The heart of the books is language but movies are a visual art - language was doomed to lose out. A few stray lines make their way into the plot, but there’s no way to convey on screen the texture given to the books by the eight or ten languages Tolkien invented for the purpose. This is a difficulty the movies share with translations of the books into foreign languages: Tolkien had already carefully translated both Westron and the language of the Rohirrim into English and it doesn’t bear a second translation well, whether into Spanish or into Peter Jackson. Writers are more fascinated by language than the average reader, so while this loss is great in my accounting it’s not really a significant problem for the movies qua movies.

The world is grey, the mountains old,
The forge’s fire is ashen-cold;
No harp is wrung, no hammer falls:
The darkness dwells in Durin’s halls;
The shadow lies upon his tomb
In Moria, in Khazad-dûm.
But still the sunken stars appear
In dark and windless Mirrormere;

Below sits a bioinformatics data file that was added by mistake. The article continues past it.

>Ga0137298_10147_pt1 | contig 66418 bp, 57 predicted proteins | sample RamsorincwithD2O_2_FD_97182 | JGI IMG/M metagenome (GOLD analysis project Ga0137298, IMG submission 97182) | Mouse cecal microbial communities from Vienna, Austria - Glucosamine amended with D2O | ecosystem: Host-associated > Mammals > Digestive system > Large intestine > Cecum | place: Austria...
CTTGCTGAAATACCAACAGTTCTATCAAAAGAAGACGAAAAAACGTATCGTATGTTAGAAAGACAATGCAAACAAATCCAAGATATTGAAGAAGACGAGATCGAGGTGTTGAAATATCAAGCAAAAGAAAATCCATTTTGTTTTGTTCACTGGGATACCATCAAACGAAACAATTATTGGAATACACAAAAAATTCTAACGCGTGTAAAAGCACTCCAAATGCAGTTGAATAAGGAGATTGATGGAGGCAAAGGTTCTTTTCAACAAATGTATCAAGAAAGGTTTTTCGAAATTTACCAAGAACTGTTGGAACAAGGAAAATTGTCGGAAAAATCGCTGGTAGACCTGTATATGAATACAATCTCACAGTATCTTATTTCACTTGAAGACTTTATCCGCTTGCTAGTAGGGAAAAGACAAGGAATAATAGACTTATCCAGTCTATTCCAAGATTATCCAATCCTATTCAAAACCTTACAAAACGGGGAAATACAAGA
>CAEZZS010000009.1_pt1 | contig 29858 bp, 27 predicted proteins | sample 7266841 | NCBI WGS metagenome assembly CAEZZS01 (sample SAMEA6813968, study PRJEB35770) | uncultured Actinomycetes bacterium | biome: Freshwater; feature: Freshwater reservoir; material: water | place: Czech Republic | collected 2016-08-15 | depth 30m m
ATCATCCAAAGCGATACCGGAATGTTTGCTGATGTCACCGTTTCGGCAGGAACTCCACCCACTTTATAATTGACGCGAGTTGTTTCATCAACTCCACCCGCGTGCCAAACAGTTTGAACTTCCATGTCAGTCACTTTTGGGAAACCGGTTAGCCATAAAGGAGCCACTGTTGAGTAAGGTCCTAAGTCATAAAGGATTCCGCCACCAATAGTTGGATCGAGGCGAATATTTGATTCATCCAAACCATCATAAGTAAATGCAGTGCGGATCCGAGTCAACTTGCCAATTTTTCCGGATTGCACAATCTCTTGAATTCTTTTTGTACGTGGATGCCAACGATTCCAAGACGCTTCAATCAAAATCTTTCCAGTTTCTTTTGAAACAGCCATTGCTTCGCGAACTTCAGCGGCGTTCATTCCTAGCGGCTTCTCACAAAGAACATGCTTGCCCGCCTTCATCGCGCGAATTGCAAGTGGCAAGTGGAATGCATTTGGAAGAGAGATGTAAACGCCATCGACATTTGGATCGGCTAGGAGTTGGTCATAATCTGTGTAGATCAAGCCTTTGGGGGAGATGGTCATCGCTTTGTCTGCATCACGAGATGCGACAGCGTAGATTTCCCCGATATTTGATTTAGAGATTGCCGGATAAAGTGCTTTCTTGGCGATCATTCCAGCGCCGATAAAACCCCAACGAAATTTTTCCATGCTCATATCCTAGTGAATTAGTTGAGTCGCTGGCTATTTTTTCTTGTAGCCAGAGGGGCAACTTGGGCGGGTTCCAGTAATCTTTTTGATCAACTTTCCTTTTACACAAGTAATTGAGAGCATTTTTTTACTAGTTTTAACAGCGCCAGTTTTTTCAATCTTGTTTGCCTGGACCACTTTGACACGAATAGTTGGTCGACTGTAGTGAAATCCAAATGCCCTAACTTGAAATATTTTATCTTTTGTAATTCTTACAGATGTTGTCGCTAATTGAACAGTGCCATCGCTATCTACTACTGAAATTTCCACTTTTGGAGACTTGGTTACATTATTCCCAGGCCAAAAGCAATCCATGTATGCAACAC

There lies his crown in water deep,
Till Durin wakes again from sleep.

Moving into another medium does mean picking up the problems of that medium - notably, cute people who can’t act. We get reasonably good performances from Gandalf, Elrond, and Pippin, but these only contrast with the problems of Aragorn, Arwen, and Frodo. Maybe it’s the producer who thinks that standing there and looking scruffy/Elven/tortured is enough to sell tickets - and he’d be right. Aragorn and Arwen (and similarly Legolas) can get away with the most here because their characters are just as sketchy in the books - they are part of the epic background, while the hobbits are the more modern, sympathetic viewpoint characters.

Frodo, however, is a huge problem, as I realized while he was standing on the deck of the ship in the Grey Havens, smiling at the shore and looking pretty for the camera. That boy with the baby face was not the 50-year-old Frodo of the books who went looking for the Cracks of Doom, found them, and could not go home again. He was the main character, yet I didn’t care for one minute what happened to Elijah Wood. He was never Frodo to me, especially after he got stabbed on Weathertop and moaned the whole way to Rivendell. Where was his warmth, his intelligence, his endurance, his compassion for Smeagol? Frodo (and in his absence Merry or Pippin) is supposed to be the reader’s linchpin connecting the epic past of Middle Earth to the coming Age of Men, but he doesn’t do that for the movie.